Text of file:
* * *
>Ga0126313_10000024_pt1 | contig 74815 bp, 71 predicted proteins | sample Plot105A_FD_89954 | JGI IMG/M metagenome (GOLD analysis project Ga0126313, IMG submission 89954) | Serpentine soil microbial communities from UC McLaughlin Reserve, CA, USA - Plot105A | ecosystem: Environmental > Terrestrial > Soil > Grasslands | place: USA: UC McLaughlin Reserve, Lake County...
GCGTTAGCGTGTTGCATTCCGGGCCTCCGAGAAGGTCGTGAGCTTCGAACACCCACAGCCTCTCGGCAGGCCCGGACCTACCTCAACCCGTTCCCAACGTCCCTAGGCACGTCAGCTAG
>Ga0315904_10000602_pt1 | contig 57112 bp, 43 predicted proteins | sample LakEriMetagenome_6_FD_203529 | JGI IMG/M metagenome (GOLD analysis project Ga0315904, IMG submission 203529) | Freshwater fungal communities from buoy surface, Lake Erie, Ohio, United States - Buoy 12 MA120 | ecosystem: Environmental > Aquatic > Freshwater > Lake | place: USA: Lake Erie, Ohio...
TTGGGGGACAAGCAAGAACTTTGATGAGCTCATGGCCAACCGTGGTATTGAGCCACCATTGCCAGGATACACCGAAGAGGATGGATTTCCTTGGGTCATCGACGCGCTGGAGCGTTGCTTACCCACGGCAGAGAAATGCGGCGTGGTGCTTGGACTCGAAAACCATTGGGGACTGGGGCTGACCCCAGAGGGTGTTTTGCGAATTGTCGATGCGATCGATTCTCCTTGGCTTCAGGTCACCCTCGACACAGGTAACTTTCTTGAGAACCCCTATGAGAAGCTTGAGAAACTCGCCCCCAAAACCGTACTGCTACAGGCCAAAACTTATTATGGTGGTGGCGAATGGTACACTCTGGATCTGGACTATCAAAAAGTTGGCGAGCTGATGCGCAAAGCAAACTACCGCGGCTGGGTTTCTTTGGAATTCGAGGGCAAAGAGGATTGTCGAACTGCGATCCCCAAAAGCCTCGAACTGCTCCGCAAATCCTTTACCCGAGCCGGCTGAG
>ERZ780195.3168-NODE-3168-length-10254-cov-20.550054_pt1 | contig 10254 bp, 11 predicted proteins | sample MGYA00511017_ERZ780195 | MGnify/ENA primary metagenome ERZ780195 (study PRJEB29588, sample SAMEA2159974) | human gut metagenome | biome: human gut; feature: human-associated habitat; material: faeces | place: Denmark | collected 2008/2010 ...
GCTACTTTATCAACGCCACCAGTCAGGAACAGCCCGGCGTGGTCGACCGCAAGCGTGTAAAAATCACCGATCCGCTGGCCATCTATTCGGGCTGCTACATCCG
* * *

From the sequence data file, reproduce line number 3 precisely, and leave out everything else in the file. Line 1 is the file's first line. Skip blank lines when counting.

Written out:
>Ga0315904_10000602_pt1 | contig 57112 bp, 43 predicted proteins | sample LakEriMetagenome_6_FD_203529 | JGI IMG/M metagenome (GOLD analysis project Ga0315904, IMG submission 203529) | Freshwater fungal communities from buoy surface, Lake Erie, Ohio, United States - Buoy 12 MA120 | ecosystem: Environmental > Aquatic > Freshwater > Lake | place: USA: Lake Erie, Ohio...